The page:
left corner left corner
China Daily Website

With 'Hobbit,' New Zealand fuses film and tourism

Updated: 2012-12-10 14:25
By Michael Cieply and Brooks Barnes ( China Daily/Agencies)

With 'Hobbit,' New Zealand fuses film and tourism

The director Peter Jackson, far right, used sites in New Zealand to film "The Hobbit." Gollum at Wellington Airport. Marty Melville / Agence France-Presse - Getty Images; below, Todd Eyre / Warner Brothers Pictures and MGM

WELLINGTON, New Zealand - In Prime Minister John Key's office is a sword given to him by President Obama. It was used, he said, by Frodo Baggins in the "Lord of the Rings" trilogy, and it serves as a reminder that in New Zealand, the business of running a country goes hand in hand with the business of making movies.

Mr. Key's government has taken extreme measures that have linked its fortunes to some of Hollywood's biggest pictures, making this country of 4.4 million people a grand experiment in the fusion of film and government.

As "The Hobbit: An Unexpected Journey," the first of three related movies by the director Peter Jackson, approached its world premiere on November 28 in Wellington (and in December worldwide), there were signs everywhere of the film's integration into Kiwi life- from the giant replica of its Gollum creature at Wellington Airport to the gift shops that are expanding to meet anticipated demand for Hobbit merchandise (elf ears, $14).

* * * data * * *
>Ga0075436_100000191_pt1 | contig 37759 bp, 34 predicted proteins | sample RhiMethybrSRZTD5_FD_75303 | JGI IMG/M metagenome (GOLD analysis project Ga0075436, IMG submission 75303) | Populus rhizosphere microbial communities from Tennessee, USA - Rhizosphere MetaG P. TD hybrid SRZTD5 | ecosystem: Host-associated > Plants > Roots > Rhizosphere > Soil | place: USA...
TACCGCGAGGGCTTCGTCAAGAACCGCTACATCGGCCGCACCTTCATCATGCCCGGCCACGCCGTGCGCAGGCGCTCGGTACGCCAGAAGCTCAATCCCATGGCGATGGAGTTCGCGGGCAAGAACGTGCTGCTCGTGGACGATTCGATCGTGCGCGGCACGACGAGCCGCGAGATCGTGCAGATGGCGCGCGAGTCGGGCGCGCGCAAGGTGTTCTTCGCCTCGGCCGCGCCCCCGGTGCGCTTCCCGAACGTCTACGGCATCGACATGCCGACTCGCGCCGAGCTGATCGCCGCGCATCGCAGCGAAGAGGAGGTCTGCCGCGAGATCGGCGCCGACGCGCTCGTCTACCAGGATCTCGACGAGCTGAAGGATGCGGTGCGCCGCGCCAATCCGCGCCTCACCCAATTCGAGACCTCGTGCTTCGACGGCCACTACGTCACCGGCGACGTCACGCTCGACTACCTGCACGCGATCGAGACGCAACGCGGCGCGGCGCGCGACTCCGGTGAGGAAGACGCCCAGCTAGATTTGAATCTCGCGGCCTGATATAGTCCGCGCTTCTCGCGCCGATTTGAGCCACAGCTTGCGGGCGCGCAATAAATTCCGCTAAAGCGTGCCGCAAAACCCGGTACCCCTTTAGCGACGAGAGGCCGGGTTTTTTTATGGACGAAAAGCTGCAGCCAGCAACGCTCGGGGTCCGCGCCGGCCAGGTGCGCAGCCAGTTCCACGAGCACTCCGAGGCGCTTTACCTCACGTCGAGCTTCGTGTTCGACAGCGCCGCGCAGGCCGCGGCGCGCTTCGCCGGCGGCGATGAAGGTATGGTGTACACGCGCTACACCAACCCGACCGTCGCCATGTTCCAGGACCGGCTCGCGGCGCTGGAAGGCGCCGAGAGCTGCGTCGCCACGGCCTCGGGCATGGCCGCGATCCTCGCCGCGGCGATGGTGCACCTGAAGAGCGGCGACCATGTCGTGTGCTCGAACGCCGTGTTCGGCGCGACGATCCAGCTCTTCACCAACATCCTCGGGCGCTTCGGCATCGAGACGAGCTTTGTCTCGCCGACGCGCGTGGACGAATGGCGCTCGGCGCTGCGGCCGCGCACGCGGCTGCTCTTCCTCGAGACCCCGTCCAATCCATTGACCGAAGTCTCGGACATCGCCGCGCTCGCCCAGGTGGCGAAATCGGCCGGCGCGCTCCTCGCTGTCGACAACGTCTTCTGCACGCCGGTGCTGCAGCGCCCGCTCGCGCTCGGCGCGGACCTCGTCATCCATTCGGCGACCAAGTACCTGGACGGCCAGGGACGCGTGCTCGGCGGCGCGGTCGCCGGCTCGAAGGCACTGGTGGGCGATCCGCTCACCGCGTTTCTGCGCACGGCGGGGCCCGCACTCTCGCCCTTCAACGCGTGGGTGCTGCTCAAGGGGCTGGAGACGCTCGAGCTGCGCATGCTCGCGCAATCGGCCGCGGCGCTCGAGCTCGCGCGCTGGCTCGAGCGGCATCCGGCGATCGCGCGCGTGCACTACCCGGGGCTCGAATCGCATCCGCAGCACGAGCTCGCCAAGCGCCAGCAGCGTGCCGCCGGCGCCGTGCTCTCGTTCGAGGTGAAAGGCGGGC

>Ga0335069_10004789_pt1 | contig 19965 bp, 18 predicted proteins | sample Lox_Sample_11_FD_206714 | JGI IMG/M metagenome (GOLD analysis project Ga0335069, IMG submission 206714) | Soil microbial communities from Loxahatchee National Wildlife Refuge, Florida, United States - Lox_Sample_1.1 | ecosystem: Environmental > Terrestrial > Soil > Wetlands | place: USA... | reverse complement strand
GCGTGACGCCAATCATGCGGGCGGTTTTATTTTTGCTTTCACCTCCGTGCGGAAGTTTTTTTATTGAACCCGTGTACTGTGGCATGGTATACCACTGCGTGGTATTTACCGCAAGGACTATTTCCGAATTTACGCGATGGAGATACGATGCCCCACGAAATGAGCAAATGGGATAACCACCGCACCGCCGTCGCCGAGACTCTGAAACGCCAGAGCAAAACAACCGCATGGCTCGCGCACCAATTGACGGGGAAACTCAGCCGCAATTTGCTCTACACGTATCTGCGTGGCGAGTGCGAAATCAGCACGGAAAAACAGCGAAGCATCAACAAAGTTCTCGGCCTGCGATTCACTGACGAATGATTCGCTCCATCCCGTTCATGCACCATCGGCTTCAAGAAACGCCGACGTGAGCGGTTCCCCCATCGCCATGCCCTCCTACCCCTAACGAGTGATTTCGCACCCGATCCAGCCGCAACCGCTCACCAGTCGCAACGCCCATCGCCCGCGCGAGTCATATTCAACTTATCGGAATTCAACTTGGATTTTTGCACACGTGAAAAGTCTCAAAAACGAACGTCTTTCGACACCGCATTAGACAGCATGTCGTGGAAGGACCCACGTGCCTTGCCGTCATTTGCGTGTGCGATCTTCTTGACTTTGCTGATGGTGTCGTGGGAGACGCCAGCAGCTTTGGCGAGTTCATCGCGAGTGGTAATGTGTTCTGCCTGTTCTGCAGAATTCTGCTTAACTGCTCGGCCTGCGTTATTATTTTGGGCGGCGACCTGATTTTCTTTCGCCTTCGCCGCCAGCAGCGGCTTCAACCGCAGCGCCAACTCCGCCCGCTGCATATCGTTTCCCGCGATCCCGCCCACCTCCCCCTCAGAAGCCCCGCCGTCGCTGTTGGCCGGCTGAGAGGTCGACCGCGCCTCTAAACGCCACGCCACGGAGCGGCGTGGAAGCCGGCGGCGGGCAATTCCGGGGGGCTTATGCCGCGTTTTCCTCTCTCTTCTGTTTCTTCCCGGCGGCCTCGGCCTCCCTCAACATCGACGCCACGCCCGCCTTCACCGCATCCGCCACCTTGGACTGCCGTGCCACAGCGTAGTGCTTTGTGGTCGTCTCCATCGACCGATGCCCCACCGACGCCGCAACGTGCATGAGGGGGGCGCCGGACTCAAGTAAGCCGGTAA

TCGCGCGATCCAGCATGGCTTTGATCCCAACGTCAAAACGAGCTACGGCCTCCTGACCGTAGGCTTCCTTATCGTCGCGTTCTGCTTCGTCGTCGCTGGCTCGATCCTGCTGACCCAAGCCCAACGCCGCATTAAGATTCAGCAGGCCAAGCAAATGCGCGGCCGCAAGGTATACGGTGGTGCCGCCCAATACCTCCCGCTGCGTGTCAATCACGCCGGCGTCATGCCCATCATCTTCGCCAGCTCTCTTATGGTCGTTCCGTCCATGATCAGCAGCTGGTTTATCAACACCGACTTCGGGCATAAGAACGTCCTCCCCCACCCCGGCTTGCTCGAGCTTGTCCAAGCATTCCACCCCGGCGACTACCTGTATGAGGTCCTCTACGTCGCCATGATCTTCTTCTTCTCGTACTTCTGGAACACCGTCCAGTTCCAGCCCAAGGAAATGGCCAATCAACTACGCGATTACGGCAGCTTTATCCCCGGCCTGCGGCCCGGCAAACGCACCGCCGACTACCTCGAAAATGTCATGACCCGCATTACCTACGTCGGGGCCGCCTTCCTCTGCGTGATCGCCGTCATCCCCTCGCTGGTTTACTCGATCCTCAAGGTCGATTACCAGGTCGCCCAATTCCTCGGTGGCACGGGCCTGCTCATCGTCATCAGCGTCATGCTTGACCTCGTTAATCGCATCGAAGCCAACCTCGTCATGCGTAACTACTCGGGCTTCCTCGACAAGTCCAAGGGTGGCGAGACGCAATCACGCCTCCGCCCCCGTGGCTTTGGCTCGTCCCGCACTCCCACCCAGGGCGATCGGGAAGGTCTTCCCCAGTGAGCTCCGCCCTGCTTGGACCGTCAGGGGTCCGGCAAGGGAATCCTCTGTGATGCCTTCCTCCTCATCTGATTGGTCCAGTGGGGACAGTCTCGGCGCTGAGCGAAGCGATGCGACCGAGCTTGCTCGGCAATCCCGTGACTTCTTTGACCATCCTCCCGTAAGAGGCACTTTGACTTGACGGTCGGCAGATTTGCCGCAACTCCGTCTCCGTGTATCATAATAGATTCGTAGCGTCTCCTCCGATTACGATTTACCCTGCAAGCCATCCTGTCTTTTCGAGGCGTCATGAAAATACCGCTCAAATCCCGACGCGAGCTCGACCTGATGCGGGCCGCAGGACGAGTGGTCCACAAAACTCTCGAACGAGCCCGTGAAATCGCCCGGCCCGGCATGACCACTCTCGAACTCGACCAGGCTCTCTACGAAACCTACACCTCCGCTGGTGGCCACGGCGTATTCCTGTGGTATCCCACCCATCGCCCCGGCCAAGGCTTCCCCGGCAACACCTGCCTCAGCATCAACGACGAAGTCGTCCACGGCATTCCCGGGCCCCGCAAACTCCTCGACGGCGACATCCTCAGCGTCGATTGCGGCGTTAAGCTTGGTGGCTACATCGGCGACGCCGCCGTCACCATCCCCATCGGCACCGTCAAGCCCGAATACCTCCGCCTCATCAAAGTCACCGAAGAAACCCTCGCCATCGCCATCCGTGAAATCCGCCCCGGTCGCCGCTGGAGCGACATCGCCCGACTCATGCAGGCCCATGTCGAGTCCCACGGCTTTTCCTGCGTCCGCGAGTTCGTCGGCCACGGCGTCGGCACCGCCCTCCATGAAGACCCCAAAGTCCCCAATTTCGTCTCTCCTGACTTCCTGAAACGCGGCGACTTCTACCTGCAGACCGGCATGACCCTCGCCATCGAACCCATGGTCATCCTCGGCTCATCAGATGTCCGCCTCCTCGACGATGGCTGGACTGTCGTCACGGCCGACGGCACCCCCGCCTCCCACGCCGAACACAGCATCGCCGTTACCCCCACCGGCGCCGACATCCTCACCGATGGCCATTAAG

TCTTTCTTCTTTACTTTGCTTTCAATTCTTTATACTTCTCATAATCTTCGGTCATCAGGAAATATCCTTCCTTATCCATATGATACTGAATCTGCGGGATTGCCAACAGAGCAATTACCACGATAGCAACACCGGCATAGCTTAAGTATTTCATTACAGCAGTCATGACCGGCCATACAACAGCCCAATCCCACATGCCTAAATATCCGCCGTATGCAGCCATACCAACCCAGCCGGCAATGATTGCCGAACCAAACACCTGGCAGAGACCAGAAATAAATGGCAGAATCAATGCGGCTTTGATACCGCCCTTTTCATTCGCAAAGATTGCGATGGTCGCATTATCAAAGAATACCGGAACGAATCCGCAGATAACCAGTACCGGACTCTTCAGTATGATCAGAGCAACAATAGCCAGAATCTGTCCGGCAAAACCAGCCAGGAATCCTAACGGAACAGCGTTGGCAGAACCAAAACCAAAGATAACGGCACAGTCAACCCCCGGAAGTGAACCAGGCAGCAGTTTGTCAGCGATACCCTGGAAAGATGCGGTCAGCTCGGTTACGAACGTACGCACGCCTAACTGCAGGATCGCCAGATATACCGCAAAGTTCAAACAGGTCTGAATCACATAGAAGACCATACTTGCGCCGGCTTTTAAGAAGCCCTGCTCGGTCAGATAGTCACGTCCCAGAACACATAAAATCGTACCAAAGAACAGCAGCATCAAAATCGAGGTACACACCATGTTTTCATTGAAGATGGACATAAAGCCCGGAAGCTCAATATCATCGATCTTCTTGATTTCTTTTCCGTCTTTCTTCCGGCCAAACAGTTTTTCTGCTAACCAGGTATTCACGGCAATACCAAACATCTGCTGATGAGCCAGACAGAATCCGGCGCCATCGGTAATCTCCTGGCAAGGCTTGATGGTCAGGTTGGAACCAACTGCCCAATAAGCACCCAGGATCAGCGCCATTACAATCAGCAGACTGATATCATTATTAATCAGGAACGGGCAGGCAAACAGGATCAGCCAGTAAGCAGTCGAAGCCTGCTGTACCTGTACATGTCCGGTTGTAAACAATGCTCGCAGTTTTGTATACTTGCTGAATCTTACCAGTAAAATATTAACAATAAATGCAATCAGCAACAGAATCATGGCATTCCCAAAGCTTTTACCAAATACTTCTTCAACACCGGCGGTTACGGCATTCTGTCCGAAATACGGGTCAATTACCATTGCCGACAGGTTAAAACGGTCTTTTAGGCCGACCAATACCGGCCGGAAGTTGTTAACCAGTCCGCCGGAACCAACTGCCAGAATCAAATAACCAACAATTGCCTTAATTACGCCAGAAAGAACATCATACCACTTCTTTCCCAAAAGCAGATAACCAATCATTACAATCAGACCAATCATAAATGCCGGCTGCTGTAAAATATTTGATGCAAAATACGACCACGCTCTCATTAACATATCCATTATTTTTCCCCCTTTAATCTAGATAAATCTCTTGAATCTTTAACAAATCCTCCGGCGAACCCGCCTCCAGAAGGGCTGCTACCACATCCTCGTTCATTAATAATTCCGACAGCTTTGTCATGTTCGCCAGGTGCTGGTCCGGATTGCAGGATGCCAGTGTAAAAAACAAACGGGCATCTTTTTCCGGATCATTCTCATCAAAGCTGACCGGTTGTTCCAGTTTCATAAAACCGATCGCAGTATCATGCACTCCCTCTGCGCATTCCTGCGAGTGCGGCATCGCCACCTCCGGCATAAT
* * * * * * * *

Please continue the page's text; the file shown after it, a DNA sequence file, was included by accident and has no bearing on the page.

But the path to this moment has been filled with controversy. Two years ago, when a dispute with unions threatened to derail the "Hobbit" movies- endangering several thousand jobs and a commitment of some $500 million by Warner Brothers- Mr. Key persuaded the Parliament to rewrite its national labor laws.

The government agreed to contribute $99 million in production costs and add $10 million to the studio's marketing budget. And its tourism office will spend about $8 million in its current fiscal year, and probably more in the future, as part of a promotional campaign to market the country as a film-friendly fantasyland.

For tiny New Zealand, where plans to cut $35 million from the education budget set off national outrage this year, the "Hobbit" concessions were difficult for many to accept, especially since the country had already provided some $150 million in support for the "Lord of the Rings" movies.

And recently the government has been suspected of taking cues from America's powerful film industry in handling a request by United States officials for the extradition of Kim Dotcom, the mogul whose given name was Kim Schmitz, so he can face charges of pirating copyrighted material.

Previous Page 1 2 3 Next Page

Hot Topics
Photos that capture the beauty of China.